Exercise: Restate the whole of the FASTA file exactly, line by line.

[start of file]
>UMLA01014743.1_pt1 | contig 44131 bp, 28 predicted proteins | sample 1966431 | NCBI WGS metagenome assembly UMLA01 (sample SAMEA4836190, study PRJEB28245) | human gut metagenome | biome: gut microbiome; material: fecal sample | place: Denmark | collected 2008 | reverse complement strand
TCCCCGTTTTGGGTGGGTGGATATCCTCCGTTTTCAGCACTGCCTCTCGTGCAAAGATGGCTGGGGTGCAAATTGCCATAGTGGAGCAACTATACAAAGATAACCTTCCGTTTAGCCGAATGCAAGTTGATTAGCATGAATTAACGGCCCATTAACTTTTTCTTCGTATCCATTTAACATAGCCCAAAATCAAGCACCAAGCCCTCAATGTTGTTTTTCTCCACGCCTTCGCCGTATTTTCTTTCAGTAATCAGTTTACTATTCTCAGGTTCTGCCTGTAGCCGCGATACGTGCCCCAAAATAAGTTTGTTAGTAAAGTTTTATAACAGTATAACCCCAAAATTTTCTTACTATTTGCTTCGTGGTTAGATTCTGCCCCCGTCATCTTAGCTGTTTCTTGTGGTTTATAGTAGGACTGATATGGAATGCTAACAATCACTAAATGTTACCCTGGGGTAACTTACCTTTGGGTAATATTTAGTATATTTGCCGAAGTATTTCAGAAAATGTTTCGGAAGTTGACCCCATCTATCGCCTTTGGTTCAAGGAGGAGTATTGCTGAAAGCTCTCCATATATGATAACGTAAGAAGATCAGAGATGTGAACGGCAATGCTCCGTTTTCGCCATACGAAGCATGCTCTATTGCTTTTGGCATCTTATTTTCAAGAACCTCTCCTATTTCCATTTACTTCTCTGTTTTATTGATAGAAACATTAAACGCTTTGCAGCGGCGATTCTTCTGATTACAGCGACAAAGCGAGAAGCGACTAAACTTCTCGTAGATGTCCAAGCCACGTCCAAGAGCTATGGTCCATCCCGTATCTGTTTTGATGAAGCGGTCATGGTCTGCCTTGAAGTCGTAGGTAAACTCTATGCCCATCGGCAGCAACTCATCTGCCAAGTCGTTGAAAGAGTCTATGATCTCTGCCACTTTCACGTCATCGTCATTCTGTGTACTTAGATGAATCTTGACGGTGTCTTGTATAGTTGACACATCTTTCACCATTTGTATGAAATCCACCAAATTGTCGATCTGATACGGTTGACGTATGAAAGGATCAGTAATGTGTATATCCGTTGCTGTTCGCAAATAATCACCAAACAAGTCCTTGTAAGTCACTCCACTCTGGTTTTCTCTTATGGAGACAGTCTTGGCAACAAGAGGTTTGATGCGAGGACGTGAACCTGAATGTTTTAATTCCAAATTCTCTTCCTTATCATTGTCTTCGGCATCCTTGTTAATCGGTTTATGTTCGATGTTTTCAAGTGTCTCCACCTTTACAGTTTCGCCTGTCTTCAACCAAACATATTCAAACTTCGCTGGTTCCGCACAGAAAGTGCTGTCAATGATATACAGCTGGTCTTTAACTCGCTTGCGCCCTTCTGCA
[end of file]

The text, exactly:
>UMLA01014743.1_pt1 | contig 44131 bp, 28 predicted proteins | sample 1966431 | NCBI WGS metagenome assembly UMLA01 (sample SAMEA4836190, study PRJEB28245) | human gut metagenome | biome: gut microbiome; material: fecal sample | place: Denmark | collected 2008 | reverse complement strand
TCCCCGTTTTGGGTGGGTGGATATCCTCCGTTTTCAGCACTGCCTCTCGTGCAAAGATGGCTGGGGTGCAAATTGCCATAGTGGAGCAACTATACAAAGATAACCTTCCGTTTAGCCGAATGCAAGTTGATTAGCATGAATTAACGGCCCATTAACTTTTTCTTCGTATCCATTTAACATAGCCCAAAATCAAGCACCAAGCCCTCAATGTTGTTTTTCTCCACGCCTTCGCCGTATTTTCTTTCAGTAATCAGTTTACTATTCTCAGGTTCTGCCTGTAGCCGCGATACGTGCCCCAAAATAAGTTTGTTAGTAAAGTTTTATAACAGTATAACCCCAAAATTTTCTTACTATTTGCTTCGTGGTTAGATTCTGCCCCCGTCATCTTAGCTGTTTCTTGTGGTTTATAGTAGGACTGATATGGAATGCTAACAATCACTAAATGTTACCCTGGGGTAACTTACCTTTGGGTAATATTTAGTATATTTGCCGAAGTATTTCAGAAAATGTTTCGGAAGTTGACCCCATCTATCGCCTTTGGTTCAAGGAGGAGTATTGCTGAAAGCTCTCCATATATGATAACGTAAGAAGATCAGAGATGTGAACGGCAATGCTCCGTTTTCGCCATACGAAGCATGCTCTATTGCTTTTGGCATCTTATTTTCAAGAACCTCTCCTATTTCCATTTACTTCTCTGTTTTATTGATAGAAACATTAAACGCTTTGCAGCGGCGATTCTTCTGATTACAGCGACAAAGCGAGAAGCGACTAAACTTCTCGTAGATGTCCAAGCCACGTCCAAGAGCTATGGTCCATCCCGTATCTGTTTTGATGAAGCGGTCATGGTCTGCCTTGAAGTCGTAGGTAAACTCTATGCCCATCGGCAGCAACTCATCTGCCAAGTCGTTGAAAGAGTCTATGATCTCTGCCACTTTCACGTCATCGTCATTCTGTGTACTTAGATGAATCTTGACGGTGTCTTGTATAGTTGACACATCTTTCACCATTTGTATGAAATCCACCAAATTGTCGATCTGATACGGTTGACGTATGAAAGGATCAGTAATGTGTATATCCGTTGCTGTTCGCAAATAATCACCAAACAAGTCCTTGTAAGTCACTCCACTCTGGTTTTCTCTTATGGAGACAGTCTTGGCAACAAGAGGTTTGATGCGAGGACGTGAACCTGAATGTTTTAATTCCAAATTCTCTTCCTTATCATTGTCTTCGGCATCCTTGTTAATCGGTTTATGTTCGATGTTTTCAAGTGTCTCCACCTTTACAGTTTCGCCTGTCTTCAACCAAACATATTCAAACTTCGCTGGTTCCGCACAGAAAGTGCTGTCAATGATATACAGCTGGTCTTTAACTCGCTTGCGCCCTTCTGCA